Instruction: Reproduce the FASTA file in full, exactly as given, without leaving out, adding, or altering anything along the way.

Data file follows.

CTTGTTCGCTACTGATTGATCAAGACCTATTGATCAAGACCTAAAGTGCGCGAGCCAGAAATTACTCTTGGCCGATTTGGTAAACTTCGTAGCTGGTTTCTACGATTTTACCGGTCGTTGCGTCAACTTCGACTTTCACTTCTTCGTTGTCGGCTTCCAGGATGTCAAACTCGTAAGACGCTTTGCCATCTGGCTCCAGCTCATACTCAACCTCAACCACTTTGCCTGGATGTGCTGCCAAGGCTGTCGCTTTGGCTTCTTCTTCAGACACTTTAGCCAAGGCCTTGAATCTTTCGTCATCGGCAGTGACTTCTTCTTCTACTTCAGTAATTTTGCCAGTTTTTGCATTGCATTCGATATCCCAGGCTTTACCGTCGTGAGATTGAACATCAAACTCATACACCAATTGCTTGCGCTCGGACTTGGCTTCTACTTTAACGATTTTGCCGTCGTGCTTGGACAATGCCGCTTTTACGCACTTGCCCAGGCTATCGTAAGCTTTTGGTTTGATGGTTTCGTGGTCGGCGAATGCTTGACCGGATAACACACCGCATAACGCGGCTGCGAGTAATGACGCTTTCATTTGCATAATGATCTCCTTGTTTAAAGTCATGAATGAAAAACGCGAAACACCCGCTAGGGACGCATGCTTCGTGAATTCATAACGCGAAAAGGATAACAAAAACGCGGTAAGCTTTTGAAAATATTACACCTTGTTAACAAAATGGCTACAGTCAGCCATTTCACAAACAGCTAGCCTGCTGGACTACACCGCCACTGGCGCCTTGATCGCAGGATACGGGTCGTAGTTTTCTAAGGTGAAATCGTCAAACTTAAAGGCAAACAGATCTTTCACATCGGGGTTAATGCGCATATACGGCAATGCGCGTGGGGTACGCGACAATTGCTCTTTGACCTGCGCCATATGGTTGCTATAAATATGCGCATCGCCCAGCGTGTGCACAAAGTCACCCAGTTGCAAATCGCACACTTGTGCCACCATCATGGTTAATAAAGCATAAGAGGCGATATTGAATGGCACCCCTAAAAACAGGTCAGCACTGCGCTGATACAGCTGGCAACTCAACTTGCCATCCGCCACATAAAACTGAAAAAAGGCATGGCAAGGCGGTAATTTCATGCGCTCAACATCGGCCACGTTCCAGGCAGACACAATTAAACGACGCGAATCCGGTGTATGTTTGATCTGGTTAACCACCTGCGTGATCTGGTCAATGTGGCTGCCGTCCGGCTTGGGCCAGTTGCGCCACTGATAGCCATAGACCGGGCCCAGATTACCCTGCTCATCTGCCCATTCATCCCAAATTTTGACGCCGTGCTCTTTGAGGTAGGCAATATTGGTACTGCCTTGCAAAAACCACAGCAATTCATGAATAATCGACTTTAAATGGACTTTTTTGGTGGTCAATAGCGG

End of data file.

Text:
CTTGTTCGCTACTGATTGATCAAGACCTATTGATCAAGACCTAAAGTGCGCGAGCCAGAAATTACTCTTGGCCGATTTGGTAAACTTCGTAGCTGGTTTCTACGATTTTACCGGTCGTTGCGTCAACTTCGACTTTCACTTCTTCGTTGTCGGCTTCCAGGATGTCAAACTCGTAAGACGCTTTGCCATCTGGCTCCAGCTCATACTCAACCTCAACCACTTTGCCTGGATGTGCTGCCAAGGCTGTCGCTTTGGCTTCTTCTTCAGACACTTTAGCCAAGGCCTTGAATCTTTCGTCATCGGCAGTGACTTCTTCTTCTACTTCAGTAATTTTGCCAGTTTTTGCATTGCATTCGATATCCCAGGCTTTACCGTCGTGAGATTGAACATCAAACTCATACACCAATTGCTTGCGCTCGGACTTGGCTTCTACTTTAACGATTTTGCCGTCGTGCTTGGACAATGCCGCTTTTACGCACTTGCCCAGGCTATCGTAAGCTTTTGGTTTGATGGTTTCGTGGTCGGCGAATGCTTGACCGGATAACACACCGCATAACGCGGCTGCGAGTAATGACGCTTTCATTTGCATAATGATCTCCTTGTTTAAAGTCATGAATGAAAAACGCGAAACACCCGCTAGGGACGCATGCTTCGTGAATTCATAACGCGAAAAGGATAACAAAAACGCGGTAAGCTTTTGAAAATATTACACCTTGTTAACAAAATGGCTACAGTCAGCCATTTCACAAACAGCTAGCCTGCTGGACTACACCGCCACTGGCGCCTTGATCGCAGGATACGGGTCGTAGTTTTCTAAGGTGAAATCGTCAAACTTAAAGGCAAACAGATCTTTCACATCGGGGTTAATGCGCATATACGGCAATGCGCGTGGGGTACGCGACAATTGCTCTTTGACCTGCGCCATATGGTTGCTATAAATATGCGCATCGCCCAGCGTGTGCACAAAGTCACCCAGTTGCAAATCGCACACTTGTGCCACCATCATGGTTAATAAAGCATAAGAGGCGATATTGAATGGCACCCCTAAAAACAGGTCAGCACTGCGCTGATACAGCTGGCAACTCAACTTGCCATCCGCCACATAAAACTGAAAAAAGGCATGGCAAGGCGGTAATTTCATGCGCTCAACATCGGCCACGTTCCAGGCAGACACAATTAAACGACGCGAATCCGGTGTATGTTTGATCTGGTTAACCACCTGCGTGATCTGGTCAATGTGGCTGCCGTCCGGCTTGGGCCAGTTGCGCCACTGATAGCCATAGACCGGGCCCAGATTACCCTGCTCATCTGCCCATTCATCCCAAATTTTGACGCCGTGCTCTTTGAGGTAGGCAATATTGGTACTGCCTTGCAAAAACCACAGCAATTCATGAATAATCGACTTTAAATGGACTTTTTTGGTGGTCAATAGCGG